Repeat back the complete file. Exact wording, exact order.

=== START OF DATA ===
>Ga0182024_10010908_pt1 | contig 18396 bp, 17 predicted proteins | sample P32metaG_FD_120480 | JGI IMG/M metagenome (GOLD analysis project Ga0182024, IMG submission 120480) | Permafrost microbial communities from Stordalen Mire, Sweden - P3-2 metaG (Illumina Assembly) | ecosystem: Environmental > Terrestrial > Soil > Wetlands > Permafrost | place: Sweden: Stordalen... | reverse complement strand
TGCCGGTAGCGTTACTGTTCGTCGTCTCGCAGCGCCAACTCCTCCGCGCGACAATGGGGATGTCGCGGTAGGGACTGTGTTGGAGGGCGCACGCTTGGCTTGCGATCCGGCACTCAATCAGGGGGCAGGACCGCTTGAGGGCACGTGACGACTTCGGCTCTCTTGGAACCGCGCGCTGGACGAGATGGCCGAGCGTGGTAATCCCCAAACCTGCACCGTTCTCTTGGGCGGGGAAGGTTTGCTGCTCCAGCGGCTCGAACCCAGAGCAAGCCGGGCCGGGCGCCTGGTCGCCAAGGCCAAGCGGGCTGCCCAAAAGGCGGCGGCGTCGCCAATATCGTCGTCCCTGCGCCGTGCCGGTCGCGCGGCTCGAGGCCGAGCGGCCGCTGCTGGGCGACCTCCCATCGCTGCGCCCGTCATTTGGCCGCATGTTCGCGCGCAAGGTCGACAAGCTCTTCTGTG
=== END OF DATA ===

>Ga0182024_10010908_pt1 | contig 18396 bp, 17 predicted proteins | sample P32metaG_FD_120480 | JGI IMG/M metagenome (GOLD analysis project Ga0182024, IMG submission 120480) | Permafrost microbial communities from Stordalen Mire, Sweden - P3-2 metaG (Illumina Assembly) | ecosystem: Environmental > Terrestrial > Soil > Wetlands > Permafrost | place: Sweden: Stordalen... | reverse complement strand
TGCCGGTAGCGTTACTGTTCGTCGTCTCGCAGCGCCAACTCCTCCGCGCGACAATGGGGATGTCGCGGTAGGGACTGTGTTGGAGGGCGCACGCTTGGCTTGCGATCCGGCACTCAATCAGGGGGCAGGACCGCTTGAGGGCACGTGACGACTTCGGCTCTCTTGGAACCGCGCGCTGGACGAGATGGCCGAGCGTGGTAATCCCCAAACCTGCACCGTTCTCTTGGGCGGGGAAGGTTTGCTGCTCCAGCGGCTCGAACCCAGAGCAAGCCGGGCCGGGCGCCTGGTCGCCAAGGCCAAGCGGGCTGCCCAAAAGGCGGCGGCGTCGCCAATATCGTCGTCCCTGCGCCGTGCCGGTCGCGCGGCTCGAGGCCGAGCGGCCGCTGCTGGGCGACCTCCCATCGCTGCGCCCGTCATTTGGCCGCATGTTCGCGCGCAAGGTCGACAAGCTCTTCTGTG